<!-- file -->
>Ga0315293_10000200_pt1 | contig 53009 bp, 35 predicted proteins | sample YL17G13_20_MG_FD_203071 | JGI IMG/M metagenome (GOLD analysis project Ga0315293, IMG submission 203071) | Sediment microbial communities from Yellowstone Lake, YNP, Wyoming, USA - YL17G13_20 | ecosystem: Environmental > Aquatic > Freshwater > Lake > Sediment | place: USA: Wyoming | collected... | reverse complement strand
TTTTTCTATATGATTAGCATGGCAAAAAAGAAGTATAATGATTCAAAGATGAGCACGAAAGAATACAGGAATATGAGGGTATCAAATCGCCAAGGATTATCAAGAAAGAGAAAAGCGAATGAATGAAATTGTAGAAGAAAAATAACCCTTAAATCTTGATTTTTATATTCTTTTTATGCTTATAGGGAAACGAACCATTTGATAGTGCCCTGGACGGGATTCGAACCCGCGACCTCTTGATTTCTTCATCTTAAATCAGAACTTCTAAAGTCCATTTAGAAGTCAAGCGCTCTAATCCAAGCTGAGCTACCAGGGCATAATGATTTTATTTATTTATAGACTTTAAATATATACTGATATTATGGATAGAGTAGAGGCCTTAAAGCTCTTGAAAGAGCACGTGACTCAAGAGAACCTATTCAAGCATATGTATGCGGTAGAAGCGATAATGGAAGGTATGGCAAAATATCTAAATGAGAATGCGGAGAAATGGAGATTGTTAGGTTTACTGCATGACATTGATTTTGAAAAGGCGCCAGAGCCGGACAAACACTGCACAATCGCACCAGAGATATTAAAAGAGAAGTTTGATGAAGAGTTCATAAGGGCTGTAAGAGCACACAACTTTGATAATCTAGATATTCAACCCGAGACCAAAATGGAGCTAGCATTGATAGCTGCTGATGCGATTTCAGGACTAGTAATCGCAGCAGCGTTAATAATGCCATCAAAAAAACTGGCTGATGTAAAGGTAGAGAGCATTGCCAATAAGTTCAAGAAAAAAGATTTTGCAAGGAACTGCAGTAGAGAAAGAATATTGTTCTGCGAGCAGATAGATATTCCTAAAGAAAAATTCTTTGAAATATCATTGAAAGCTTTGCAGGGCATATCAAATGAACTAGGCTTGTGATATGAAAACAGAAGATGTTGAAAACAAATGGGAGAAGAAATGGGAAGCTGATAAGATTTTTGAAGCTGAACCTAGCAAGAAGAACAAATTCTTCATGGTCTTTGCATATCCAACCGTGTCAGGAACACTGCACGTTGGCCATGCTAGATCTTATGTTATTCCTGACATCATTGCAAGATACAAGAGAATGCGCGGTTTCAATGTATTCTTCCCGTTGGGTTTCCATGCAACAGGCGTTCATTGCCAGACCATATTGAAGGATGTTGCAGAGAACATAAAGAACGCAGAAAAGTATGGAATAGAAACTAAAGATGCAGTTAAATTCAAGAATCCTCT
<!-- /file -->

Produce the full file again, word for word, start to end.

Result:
>Ga0315293_10000200_pt1 | contig 53009 bp, 35 predicted proteins | sample YL17G13_20_MG_FD_203071 | JGI IMG/M metagenome (GOLD analysis project Ga0315293, IMG submission 203071) | Sediment microbial communities from Yellowstone Lake, YNP, Wyoming, USA - YL17G13_20 | ecosystem: Environmental > Aquatic > Freshwater > Lake > Sediment | place: USA: Wyoming | collected... | reverse complement strand
TTTTTCTATATGATTAGCATGGCAAAAAAGAAGTATAATGATTCAAAGATGAGCACGAAAGAATACAGGAATATGAGGGTATCAAATCGCCAAGGATTATCAAGAAAGAGAAAAGCGAATGAATGAAATTGTAGAAGAAAAATAACCCTTAAATCTTGATTTTTATATTCTTTTTATGCTTATAGGGAAACGAACCATTTGATAGTGCCCTGGACGGGATTCGAACCCGCGACCTCTTGATTTCTTCATCTTAAATCAGAACTTCTAAAGTCCATTTAGAAGTCAAGCGCTCTAATCCAAGCTGAGCTACCAGGGCATAATGATTTTATTTATTTATAGACTTTAAATATATACTGATATTATGGATAGAGTAGAGGCCTTAAAGCTCTTGAAAGAGCACGTGACTCAAGAGAACCTATTCAAGCATATGTATGCGGTAGAAGCGATAATGGAAGGTATGGCAAAATATCTAAATGAGAATGCGGAGAAATGGAGATTGTTAGGTTTACTGCATGACATTGATTTTGAAAAGGCGCCAGAGCCGGACAAACACTGCACAATCGCACCAGAGATATTAAAAGAGAAGTTTGATGAAGAGTTCATAAGGGCTGTAAGAGCACACAACTTTGATAATCTAGATATTCAACCCGAGACCAAAATGGAGCTAGCATTGATAGCTGCTGATGCGATTTCAGGACTAGTAATCGCAGCAGCGTTAATAATGCCATCAAAAAAACTGGCTGATGTAAAGGTAGAGAGCATTGCCAATAAGTTCAAGAAAAAAGATTTTGCAAGGAACTGCAGTAGAGAAAGAATATTGTTCTGCGAGCAGATAGATATTCCTAAAGAAAAATTCTTTGAAATATCATTGAAAGCTTTGCAGGGCATATCAAATGAACTAGGCTTGTGATATGAAAACAGAAGATGTTGAAAACAAATGGGAGAAGAAATGGGAAGCTGATAAGATTTTTGAAGCTGAACCTAGCAAGAAGAACAAATTCTTCATGGTCTTTGCATATCCAACCGTGTCAGGAACACTGCACGTTGGCCATGCTAGATCTTATGTTATTCCTGACATCATTGCAAGATACAAGAGAATGCGCGGTTTCAATGTATTCTTCCCGTTGGGTTTCCATGCAACAGGCGTTCATTGCCAGACCATATTGAAGGATGTTGCAGAGAACATAAAGAACGCAGAAAAGTATGGAATAGAAACTAAAGATGCAGTTAAATTCAAGAATCCTCT